By DANNY KELLY
Many are mourning the death of the late Sen. John McCain after he died of brain cancer on Aug. 25, including one former Sumterite who knew him personally as they were prisoners of war together.
McCain may be most well known for running as the Republican presidential candidate in 2008 against now-former President Barack Obama.
John Fer, a retired member of the Air Force and former Sumterite who now lives in New Market, Maryland, knew McCain personally; both were prisoners of war during the Vietnam War. The two met at what the American soldiers called Camp Unity in Hanoi, the country's capital.
On Feb. 4, 1967, Vietnamese missiles shot down Fer's plane. Three of his crew members were killed, and the rest of the crew was ejected and was taken hostage.
Fer said when McCain was shot down in October 1967, he broke his arm, shoulder and leg and almost drowned in a lake. He was in bad shape when the Vietnamese found him, he said, and the reason they kept him alive was because his father was an admiral, the commander of the Pacific to be exact. The Vietnamese wanted to release him early, but McCain refused because he said it would be disloyal to be released for that reason, Fer said.
The two got to know each other well while they were imprisoned.
"John (McCain) loved poetry, literature and U.S. history," Fer said. "We talked about movies; he loved John Wayne and the military."
In November 1971, Fer, McCain and many other POWs were moved to the Hanoi Hilton, a camp Fer had been contained in before.
It was there that McCain and Fer became bridge partners; Fer said the camp would have packages of cards delivered.
The two also learned different languages, geography, math, auto mechanics, aerodynamics, meat cutting and other skills from other POWs imprisoned in the camp.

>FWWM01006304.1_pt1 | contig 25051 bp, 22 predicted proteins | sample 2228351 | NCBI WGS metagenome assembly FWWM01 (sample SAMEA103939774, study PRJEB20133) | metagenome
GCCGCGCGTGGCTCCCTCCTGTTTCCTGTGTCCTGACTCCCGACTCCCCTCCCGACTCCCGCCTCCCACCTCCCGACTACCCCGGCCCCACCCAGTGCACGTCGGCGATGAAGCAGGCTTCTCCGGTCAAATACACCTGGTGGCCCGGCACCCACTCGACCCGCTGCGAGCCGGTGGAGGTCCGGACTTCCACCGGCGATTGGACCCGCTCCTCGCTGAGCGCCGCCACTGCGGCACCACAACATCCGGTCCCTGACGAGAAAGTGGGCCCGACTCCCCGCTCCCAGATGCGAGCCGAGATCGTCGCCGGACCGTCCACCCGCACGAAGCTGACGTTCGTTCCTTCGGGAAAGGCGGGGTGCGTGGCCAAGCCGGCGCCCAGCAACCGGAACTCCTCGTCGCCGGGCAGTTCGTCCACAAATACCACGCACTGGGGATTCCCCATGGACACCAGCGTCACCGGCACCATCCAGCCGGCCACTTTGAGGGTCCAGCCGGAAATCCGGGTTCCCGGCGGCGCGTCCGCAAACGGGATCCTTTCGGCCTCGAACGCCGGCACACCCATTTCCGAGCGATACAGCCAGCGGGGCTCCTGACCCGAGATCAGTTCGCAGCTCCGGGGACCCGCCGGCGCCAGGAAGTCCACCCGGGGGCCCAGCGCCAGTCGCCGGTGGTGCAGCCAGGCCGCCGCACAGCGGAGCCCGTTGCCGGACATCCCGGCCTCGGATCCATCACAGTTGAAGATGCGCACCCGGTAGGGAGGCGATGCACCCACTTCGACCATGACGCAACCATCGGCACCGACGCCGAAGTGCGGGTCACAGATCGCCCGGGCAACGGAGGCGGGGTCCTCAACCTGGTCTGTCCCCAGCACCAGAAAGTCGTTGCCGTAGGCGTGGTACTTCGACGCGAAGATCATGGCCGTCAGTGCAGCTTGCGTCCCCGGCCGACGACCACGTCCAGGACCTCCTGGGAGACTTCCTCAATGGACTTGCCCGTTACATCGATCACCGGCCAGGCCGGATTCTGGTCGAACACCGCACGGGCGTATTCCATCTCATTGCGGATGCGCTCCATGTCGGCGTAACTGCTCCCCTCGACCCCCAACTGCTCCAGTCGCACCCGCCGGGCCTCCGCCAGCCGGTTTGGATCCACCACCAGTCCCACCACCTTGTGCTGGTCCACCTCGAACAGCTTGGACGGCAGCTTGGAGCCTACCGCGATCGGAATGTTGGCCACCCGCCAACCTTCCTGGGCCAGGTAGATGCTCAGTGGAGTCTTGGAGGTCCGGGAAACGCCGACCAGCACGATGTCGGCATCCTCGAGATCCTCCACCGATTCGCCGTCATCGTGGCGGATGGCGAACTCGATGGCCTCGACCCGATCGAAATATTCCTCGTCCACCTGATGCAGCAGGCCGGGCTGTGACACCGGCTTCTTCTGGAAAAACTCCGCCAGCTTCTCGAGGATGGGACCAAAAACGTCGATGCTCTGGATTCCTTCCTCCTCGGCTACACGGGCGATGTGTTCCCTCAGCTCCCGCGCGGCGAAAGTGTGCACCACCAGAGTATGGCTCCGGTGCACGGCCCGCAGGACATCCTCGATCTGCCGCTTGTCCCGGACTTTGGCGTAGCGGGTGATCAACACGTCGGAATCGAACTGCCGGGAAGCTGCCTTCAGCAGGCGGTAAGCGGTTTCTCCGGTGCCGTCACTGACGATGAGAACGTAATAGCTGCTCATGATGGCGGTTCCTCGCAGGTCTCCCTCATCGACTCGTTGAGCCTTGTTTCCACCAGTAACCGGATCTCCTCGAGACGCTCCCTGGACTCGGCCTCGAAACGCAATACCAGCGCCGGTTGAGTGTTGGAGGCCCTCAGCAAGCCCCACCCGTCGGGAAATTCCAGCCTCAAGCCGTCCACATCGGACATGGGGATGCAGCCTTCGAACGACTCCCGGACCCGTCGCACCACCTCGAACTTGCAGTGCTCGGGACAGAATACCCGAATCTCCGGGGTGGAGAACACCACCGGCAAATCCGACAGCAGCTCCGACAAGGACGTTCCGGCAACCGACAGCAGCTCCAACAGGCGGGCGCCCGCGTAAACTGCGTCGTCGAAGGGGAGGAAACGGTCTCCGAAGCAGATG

However, many of the POWs were tortured. When POWs did not provide information other than that which they were obligated - name, rank, service number and date of birth - the Vietnamese would torture them to extract more vital information. According to Fer, everyone there was tortured.
"We continued to stay there until the signing of the peace agreement on Jan. 27, 1973," Fer said. "I was a POW for six years and one month."
Fer was released from containment on March 4, 1973, along with 105 other POWs in the second wave of releases after the treaty was signed. The first wave, which included the release of McCain, occurred on Feb. 12, 1973. There were four waves total, with 566 POWs being returned to the United States.
After retiring from the military in 1990, Fer moved to Sumter where he was the principal of St. Anne Catholic School for 10 years. In 2000, he moved back to San Pedro, California, where he was a principal at a school for three years.
Fer said he has nothing but good things to say about McCain's personality and leadership qualities.
"He was mentally and physically tough and never complained," Fer said. "My time with him was all beneficial; I learned a lot from him. He stressed good leadership and told me to study my craft and military history."
Fer also said McCain told him that, as a leader, you're responsible for keeping your eye on the mission and taking care of your men.
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